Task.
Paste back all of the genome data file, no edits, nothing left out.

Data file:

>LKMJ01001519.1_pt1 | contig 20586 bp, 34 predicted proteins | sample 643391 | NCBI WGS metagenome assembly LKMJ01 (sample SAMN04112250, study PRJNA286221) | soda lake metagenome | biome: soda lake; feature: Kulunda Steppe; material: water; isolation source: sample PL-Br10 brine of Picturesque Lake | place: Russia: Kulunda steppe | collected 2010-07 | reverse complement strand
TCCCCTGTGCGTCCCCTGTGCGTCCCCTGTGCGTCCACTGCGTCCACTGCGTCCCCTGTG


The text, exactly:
>LKMJ01001519.1_pt1 | contig 20586 bp, 34 predicted proteins | sample 643391 | NCBI WGS metagenome assembly LKMJ01 (sample SAMN04112250, study PRJNA286221) | soda lake metagenome | biome: soda lake; feature: Kulunda Steppe; material: water; isolation source: sample PL-Br10 brine of Picturesque Lake | place: Russia: Kulunda steppe | collected 2010-07 | reverse complement strand
TCCCCTGTGCGTCCCCTGTGCGTCCCCTGTGCGTCCACTGCGTCCACTGCGTCCCCTGTG